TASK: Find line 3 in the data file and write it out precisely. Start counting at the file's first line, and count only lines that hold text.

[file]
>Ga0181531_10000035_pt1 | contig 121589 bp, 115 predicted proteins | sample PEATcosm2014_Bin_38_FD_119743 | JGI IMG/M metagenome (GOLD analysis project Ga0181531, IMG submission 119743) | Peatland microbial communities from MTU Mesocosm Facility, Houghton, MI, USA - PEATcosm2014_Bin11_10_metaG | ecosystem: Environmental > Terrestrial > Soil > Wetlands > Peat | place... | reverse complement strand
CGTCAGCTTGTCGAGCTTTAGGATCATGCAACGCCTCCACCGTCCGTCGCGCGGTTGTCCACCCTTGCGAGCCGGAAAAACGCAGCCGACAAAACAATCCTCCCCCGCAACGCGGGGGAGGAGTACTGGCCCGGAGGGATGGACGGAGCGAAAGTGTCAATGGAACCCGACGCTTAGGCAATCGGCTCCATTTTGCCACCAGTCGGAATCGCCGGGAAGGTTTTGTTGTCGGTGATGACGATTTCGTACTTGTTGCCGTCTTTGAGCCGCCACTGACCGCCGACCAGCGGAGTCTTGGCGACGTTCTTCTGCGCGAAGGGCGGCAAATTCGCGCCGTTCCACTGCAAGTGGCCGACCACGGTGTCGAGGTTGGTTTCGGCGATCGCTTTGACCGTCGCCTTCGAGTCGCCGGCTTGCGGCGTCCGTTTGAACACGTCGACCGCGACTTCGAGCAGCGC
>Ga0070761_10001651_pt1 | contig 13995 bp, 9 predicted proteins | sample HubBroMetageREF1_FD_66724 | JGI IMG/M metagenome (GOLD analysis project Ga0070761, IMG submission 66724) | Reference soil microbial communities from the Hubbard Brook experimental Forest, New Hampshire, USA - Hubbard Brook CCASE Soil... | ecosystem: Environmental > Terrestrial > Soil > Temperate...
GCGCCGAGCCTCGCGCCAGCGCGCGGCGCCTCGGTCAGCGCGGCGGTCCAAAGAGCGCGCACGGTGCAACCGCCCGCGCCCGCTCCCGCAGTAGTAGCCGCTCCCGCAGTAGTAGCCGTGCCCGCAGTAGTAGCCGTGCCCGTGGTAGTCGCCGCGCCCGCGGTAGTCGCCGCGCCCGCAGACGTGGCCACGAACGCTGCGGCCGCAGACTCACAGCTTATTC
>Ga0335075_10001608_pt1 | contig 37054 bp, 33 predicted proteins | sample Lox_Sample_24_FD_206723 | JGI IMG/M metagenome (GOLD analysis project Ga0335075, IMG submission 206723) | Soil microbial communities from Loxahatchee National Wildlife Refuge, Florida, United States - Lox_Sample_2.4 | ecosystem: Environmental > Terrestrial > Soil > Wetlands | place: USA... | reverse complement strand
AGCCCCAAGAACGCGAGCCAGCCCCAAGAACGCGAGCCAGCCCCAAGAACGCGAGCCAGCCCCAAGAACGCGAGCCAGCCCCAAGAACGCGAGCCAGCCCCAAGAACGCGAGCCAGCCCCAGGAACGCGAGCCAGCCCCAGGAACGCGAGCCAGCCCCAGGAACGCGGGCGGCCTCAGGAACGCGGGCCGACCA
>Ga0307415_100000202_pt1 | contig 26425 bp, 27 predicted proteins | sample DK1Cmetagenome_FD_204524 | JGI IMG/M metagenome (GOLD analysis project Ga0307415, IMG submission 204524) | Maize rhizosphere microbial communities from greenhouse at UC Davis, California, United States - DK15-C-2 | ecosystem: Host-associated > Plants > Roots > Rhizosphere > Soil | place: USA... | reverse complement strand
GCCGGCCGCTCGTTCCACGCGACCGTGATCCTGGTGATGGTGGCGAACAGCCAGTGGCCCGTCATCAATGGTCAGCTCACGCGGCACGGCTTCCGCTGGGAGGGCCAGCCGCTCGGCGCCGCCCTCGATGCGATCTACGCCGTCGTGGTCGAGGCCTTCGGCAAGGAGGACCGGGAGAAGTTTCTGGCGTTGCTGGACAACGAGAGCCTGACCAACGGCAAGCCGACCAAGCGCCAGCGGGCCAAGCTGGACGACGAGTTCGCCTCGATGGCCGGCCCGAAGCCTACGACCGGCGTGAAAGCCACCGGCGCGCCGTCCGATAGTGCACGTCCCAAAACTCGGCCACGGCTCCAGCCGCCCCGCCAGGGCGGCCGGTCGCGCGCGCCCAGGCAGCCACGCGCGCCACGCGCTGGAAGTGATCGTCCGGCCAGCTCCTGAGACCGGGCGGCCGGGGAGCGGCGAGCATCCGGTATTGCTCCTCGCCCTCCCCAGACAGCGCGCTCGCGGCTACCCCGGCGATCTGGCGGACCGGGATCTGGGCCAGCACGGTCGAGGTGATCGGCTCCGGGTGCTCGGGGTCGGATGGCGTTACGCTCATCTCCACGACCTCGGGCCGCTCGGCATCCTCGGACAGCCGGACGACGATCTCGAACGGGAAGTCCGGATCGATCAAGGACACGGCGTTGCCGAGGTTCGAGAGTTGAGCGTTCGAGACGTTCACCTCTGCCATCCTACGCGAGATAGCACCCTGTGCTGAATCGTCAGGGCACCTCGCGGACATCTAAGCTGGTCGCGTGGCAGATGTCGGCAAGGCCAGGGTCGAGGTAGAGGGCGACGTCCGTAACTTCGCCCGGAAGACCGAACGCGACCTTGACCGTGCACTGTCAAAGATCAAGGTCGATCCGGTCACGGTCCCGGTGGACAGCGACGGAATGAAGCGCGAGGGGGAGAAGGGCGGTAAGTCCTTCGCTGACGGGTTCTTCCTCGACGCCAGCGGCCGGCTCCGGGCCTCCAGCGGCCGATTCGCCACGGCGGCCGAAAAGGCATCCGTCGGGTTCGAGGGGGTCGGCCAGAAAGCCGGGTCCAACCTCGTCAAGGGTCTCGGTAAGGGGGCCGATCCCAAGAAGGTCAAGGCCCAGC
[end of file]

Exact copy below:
>Ga0070761_10001651_pt1 | contig 13995 bp, 9 predicted proteins | sample HubBroMetageREF1_FD_66724 | JGI IMG/M metagenome (GOLD analysis project Ga0070761, IMG submission 66724) | Reference soil microbial communities from the Hubbard Brook experimental Forest, New Hampshire, USA - Hubbard Brook CCASE Soil... | ecosystem: Environmental > Terrestrial > Soil > Temperate...